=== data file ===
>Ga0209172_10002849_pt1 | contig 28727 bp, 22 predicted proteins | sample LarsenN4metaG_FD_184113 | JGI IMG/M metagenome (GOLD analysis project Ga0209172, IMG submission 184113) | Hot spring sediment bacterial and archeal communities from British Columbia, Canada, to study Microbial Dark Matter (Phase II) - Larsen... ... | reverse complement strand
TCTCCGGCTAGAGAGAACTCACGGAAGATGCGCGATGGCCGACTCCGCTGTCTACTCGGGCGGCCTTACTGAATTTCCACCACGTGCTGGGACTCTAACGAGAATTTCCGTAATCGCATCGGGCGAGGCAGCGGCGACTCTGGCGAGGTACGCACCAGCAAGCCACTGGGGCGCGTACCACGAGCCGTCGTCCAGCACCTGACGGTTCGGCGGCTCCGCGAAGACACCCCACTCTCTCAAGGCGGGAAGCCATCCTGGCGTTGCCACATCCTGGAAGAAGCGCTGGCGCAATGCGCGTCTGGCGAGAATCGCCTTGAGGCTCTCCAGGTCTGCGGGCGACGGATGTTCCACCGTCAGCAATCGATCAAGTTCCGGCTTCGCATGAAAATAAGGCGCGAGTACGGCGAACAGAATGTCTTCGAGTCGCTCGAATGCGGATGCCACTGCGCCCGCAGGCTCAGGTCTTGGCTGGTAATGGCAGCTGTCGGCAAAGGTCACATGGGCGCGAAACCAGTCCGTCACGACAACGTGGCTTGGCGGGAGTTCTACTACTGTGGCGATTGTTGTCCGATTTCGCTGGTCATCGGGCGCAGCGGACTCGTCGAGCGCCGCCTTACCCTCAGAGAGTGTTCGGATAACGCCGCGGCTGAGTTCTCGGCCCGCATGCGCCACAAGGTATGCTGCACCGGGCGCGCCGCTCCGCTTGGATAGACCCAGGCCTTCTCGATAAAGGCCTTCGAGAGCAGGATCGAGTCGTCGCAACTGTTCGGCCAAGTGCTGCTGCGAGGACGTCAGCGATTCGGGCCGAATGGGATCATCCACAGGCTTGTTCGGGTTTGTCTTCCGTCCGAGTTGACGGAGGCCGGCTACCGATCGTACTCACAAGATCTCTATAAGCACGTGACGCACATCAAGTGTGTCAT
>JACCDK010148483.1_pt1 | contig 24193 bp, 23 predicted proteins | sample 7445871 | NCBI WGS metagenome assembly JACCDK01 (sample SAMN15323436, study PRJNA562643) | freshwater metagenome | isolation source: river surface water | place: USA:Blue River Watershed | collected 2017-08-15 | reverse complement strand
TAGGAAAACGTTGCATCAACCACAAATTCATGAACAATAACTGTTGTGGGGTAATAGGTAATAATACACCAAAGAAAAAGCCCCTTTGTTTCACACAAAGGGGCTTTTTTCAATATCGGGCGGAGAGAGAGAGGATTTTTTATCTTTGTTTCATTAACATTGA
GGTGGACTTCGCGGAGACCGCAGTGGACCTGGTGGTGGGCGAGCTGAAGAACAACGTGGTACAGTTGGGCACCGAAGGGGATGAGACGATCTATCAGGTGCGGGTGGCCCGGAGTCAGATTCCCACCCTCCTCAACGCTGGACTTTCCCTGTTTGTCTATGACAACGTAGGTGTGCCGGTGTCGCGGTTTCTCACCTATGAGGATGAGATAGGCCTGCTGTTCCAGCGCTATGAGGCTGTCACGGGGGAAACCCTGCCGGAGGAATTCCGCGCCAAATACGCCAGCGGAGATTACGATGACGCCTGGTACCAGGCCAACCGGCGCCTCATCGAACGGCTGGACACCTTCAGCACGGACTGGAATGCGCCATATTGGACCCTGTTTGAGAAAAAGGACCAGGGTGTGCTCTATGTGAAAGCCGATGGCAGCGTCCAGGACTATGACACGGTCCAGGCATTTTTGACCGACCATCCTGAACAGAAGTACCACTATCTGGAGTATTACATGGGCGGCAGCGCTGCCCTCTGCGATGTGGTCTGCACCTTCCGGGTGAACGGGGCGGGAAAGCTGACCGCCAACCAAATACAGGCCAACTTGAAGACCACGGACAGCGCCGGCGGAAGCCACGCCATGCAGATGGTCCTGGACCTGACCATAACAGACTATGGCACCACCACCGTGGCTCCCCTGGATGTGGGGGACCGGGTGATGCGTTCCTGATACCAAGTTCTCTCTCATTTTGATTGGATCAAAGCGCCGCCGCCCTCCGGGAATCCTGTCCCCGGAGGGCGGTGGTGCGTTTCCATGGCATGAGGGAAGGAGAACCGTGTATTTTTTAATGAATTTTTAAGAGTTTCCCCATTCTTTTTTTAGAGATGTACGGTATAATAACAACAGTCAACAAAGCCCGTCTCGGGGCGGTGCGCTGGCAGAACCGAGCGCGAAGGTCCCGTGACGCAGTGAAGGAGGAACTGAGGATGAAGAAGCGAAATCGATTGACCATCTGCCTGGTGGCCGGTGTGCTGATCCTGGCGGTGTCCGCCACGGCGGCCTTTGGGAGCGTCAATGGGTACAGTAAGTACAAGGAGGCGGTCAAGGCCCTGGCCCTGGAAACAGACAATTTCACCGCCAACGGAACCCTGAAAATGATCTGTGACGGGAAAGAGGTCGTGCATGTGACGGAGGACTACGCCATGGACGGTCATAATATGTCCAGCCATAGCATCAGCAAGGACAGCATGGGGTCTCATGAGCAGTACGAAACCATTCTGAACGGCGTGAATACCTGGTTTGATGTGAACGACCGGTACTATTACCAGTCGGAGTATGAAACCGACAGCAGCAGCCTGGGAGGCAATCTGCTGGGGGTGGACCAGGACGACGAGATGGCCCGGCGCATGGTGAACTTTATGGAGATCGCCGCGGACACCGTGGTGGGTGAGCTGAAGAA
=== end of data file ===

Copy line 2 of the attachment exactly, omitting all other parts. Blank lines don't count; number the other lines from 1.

TCTCCGGCTAGAGAGAACTCACGGAAGATGCGCGATGGCCGACTCCGCTGTCTACTCGGGCGGCCTTACTGAATTTCCACCACGTGCTGGGACTCTAACGAGAATTTCCGTAATCGCATCGGGCGAGGCAGCGGCGACTCTGGCGAGGTACGCACCAGCAAGCCACTGGGGCGCGTACCACGAGCCGTCGTCCAGCACCTGACGGTTCGGCGGCTCCGCGAAGACACCCCACTCTCTCAAGGCGGGAAGCCATCCTGGCGTTGCCACATCCTGGAAGAAGCGCTGGCGCAATGCGCGTCTGGCGAGAATCGCCTTGAGGCTCTCCAGGTCTGCGGGCGACGGATGTTCCACCGTCAGCAATCGATCAAGTTCCGGCTTCGCATGAAAATAAGGCGCGAGTACGGCGAACAGAATGTCTTCGAGTCGCTCGAATGCGGATGCCACTGCGCCCGCAGGCTCAGGTCTTGGCTGGTAATGGCAGCTGTCGGCAAAGGTCACATGGGCGCGAAACCAGTCCGTCACGACAACGTGGCTTGGCGGGAGTTCTACTACTGTGGCGATTGTTGTCCGATTTCGCTGGTCATCGGGCGCAGCGGACTCGTCGAGCGCCGCCTTACCCTCAGAGAGTGTTCGGATAACGCCGCGGCTGAGTTCTCGGCCCGCATGCGCCACAAGGTATGCTGCACCGGGCGCGCCGCTCCGCTTGGATAGACCCAGGCCTTCTCGATAAAGGCCTTCGAGAGCAGGATCGAGTCGTCGCAACTGTTCGGCCAAGTGCTGCTGCGAGGACGTCAGCGATTCGGGCCGAATGGGATCATCCACAGGCTTGTTCGGGTTTGTCTTCCGTCCGAGTTGACGGAGGCCGGCTACCGATCGTACTCACAAGATCTCTATAAGCACGTGACGCACATCAAGTGTGTCAT